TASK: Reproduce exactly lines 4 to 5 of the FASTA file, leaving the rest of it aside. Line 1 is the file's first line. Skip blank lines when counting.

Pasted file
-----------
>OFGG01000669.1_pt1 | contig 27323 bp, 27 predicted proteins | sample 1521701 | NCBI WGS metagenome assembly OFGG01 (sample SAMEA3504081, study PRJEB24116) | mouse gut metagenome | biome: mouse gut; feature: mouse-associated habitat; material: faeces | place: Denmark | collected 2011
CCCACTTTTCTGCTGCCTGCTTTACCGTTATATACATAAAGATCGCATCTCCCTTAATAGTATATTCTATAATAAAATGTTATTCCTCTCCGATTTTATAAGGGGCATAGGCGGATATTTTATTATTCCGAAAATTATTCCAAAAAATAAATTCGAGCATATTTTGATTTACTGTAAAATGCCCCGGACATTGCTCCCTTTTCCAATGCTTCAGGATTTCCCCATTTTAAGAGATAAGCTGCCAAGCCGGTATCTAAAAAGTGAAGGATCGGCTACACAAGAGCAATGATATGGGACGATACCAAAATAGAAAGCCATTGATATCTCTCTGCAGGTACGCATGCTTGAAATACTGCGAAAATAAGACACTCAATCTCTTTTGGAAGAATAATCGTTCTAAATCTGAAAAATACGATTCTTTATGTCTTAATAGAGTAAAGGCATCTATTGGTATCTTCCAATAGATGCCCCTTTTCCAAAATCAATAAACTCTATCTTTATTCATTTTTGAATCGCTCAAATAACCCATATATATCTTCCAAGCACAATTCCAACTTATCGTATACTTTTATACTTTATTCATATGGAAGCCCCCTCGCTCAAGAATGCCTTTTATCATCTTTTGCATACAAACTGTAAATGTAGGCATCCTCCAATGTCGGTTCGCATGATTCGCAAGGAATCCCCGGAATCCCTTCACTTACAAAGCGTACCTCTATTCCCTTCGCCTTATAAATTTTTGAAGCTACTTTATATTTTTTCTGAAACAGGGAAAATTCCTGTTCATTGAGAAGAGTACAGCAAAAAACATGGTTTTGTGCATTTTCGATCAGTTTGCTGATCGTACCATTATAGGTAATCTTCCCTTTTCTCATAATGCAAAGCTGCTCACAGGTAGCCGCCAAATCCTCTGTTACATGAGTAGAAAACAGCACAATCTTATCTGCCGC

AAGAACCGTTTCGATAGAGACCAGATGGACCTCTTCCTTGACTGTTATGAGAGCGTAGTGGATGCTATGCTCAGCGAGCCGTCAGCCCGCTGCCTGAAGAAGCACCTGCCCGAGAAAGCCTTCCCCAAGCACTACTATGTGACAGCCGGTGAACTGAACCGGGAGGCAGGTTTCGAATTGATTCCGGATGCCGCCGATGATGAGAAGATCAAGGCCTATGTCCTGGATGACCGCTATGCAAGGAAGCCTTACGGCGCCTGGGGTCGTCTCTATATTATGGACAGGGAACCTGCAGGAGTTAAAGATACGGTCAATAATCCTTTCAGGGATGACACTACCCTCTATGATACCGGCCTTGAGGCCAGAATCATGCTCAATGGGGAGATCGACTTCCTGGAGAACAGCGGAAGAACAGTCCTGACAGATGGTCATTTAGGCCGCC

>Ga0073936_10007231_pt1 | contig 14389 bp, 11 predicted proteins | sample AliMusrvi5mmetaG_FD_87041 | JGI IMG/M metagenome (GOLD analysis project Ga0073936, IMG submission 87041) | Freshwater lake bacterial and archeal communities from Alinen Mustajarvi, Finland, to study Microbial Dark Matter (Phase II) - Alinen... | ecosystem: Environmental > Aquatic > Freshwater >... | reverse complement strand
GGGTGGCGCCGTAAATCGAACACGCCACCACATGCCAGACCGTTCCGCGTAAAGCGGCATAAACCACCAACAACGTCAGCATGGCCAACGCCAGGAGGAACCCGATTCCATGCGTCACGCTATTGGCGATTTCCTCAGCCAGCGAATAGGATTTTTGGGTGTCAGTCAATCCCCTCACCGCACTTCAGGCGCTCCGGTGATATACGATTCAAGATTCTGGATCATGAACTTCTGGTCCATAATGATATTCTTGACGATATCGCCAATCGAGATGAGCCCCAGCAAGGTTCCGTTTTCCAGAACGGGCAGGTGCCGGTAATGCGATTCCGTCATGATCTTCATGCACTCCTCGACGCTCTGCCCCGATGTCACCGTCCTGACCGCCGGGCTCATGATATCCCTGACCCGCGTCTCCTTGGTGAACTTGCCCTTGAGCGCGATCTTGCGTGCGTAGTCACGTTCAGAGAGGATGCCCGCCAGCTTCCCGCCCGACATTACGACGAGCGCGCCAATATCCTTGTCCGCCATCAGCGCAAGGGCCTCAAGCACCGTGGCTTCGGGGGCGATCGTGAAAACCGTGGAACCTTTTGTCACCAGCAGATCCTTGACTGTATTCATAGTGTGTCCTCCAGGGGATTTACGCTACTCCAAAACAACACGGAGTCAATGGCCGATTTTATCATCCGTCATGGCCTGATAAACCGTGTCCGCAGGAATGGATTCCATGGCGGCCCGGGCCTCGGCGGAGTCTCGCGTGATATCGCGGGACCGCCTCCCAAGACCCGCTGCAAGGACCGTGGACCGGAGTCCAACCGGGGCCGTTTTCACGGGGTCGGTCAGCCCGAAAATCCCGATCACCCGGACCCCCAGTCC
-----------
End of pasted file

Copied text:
>Ga0073936_10007231_pt1 | contig 14389 bp, 11 predicted proteins | sample AliMusrvi5mmetaG_FD_87041 | JGI IMG/M metagenome (GOLD analysis project Ga0073936, IMG submission 87041) | Freshwater lake bacterial and archeal communities from Alinen Mustajarvi, Finland, to study Microbial Dark Matter (Phase II) - Alinen... | ecosystem: Environmental > Aquatic > Freshwater >... | reverse complement strand
GGGTGGCGCCGTAAATCGAACACGCCACCACATGCCAGACCGTTCCGCGTAAAGCGGCATAAACCACCAACAACGTCAGCATGGCCAACGCCAGGAGGAACCCGATTCCATGCGTCACGCTATTGGCGATTTCCTCAGCCAGCGAATAGGATTTTTGGGTGTCAGTCAATCCCCTCACCGCACTTCAGGCGCTCCGGTGATATACGATTCAAGATTCTGGATCATGAACTTCTGGTCCATAATGATATTCTTGACGATATCGCCAATCGAGATGAGCCCCAGCAAGGTTCCGTTTTCCAGAACGGGCAGGTGCCGGTAATGCGATTCCGTCATGATCTTCATGCACTCCTCGACGCTCTGCCCCGATGTCACCGTCCTGACCGCCGGGCTCATGATATCCCTGACCCGCGTCTCCTTGGTGAACTTGCCCTTGAGCGCGATCTTGCGTGCGTAGTCACGTTCAGAGAGGATGCCCGCCAGCTTCCCGCCCGACATTACGACGAGCGCGCCAATATCCTTGTCCGCCATCAGCGCAAGGGCCTCAAGCACCGTGGCTTCGGGGGCGATCGTGAAAACCGTGGAACCTTTTGTCACCAGCAGATCCTTGACTGTATTCATAGTGTGTCCTCCAGGGGATTTACGCTACTCCAAAACAACACGGAGTCAATGGCCGATTTTATCATCCGTCATGGCCTGATAAACCGTGTCCGCAGGAATGGATTCCATGGCGGCCCGGGCCTCGGCGGAGTCTCGCGTGATATCGCGGGACCGCCTCCCAAGACCCGCTGCAAGGACCGTGGACCGGAGTCCAACCGGGGCCGTTTTCACGGGGTCGGTCAGCCCGAAAATCCCGATCACCCGGACCCCCAGTCC